Senate Minority Leader Franklin M. Drilon warned of a serious constitutional crisis if the House Committee on Justice proceeds with its plan to issue an arrest order to compel Chief Justice Maria Lourdes Sereno to attend the impeachment complaint hearing against her.
"I urge Rep. Reynaldo Umali to exercise extreme caution in using the coercive powers of Congress to issue a subpoena against Sereno as there is no basis and will provoke a needless constitutional crisis," Drilon said.
"The House Committee on Justice cannot force Sereno to attend and testify in an impeachment hearing against her. It cannot be done without triggering a constitutional crisis," he said.
He stressed: "The power of the House of Representatives to issue a subppoena, motu prioprio, cannot be used during the investigation of an impeachment complaint."
He explained that an impeachment hearing is different from investigations in aid of legislation where Congress is allowed to issue a subpoena and order the detention of a witness.
Drilon explained that "requiring her to testify against herself would place her under the strongest temptation to commit perjury, and subject her to an extortion of confessions by duress."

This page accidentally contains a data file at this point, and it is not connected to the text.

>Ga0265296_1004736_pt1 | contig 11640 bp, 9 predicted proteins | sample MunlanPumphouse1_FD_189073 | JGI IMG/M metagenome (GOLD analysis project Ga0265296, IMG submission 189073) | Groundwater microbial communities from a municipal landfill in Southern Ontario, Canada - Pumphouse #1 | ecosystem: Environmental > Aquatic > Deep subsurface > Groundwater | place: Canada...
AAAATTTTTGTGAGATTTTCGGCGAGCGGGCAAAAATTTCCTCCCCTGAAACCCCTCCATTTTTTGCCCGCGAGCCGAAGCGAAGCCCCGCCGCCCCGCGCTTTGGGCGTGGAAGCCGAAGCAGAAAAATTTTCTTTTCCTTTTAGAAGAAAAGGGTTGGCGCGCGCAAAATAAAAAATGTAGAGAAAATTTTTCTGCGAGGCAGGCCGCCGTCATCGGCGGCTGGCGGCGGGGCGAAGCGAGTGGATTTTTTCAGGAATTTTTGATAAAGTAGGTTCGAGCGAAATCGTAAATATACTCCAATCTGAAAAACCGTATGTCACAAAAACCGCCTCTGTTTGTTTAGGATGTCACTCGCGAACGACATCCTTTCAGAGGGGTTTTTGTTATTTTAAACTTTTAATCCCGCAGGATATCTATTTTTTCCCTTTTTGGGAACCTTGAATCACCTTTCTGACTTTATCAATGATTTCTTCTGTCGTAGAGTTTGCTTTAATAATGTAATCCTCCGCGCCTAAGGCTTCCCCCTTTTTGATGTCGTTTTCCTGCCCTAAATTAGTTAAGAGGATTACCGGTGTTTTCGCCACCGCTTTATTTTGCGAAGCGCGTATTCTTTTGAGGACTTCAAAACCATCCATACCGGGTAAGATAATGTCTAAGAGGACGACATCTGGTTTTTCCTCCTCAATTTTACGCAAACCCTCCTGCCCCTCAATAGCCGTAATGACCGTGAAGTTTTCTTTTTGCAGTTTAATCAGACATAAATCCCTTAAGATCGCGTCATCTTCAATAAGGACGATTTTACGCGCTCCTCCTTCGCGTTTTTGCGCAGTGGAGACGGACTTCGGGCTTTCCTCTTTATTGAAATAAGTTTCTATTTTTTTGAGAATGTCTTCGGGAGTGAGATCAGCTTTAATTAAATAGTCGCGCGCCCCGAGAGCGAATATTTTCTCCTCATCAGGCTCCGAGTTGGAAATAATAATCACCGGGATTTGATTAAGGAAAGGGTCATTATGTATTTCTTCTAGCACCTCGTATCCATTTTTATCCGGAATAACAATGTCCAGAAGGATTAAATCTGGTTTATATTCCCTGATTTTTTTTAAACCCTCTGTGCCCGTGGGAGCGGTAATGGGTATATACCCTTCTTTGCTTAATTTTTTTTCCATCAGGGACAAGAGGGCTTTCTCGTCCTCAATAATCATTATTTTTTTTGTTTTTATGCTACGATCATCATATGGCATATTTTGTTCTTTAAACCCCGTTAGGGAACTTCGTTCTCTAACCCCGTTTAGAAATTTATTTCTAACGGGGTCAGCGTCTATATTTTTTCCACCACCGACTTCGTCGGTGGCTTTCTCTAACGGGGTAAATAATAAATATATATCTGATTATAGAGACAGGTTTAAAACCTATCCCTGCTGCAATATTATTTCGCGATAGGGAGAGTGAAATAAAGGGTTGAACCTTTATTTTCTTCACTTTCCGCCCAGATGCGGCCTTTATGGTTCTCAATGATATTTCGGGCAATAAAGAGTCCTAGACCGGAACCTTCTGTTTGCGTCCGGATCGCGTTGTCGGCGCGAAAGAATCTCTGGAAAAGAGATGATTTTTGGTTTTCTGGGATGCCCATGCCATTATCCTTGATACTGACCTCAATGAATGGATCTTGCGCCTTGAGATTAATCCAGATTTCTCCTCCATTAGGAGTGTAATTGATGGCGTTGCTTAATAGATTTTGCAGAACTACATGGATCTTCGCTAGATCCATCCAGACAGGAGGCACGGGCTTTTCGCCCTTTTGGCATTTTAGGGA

This, Drilon added, will violate Sereno's constitutional rights and the principles of separation of powers enshrined in the Constitution.
"Since the primary purpose of the request to subpoena the Chief Justice is to require her to testify for the prosecution in relation to the Articles of Impeachment filed against heart, this runs afoul of her constitutional right against self-incrimination. Section 17, Article III of the Constitution states that 'No person shall be compelled to be a witness against himself,'" Drilon warned.
Source: Senate of the Philippines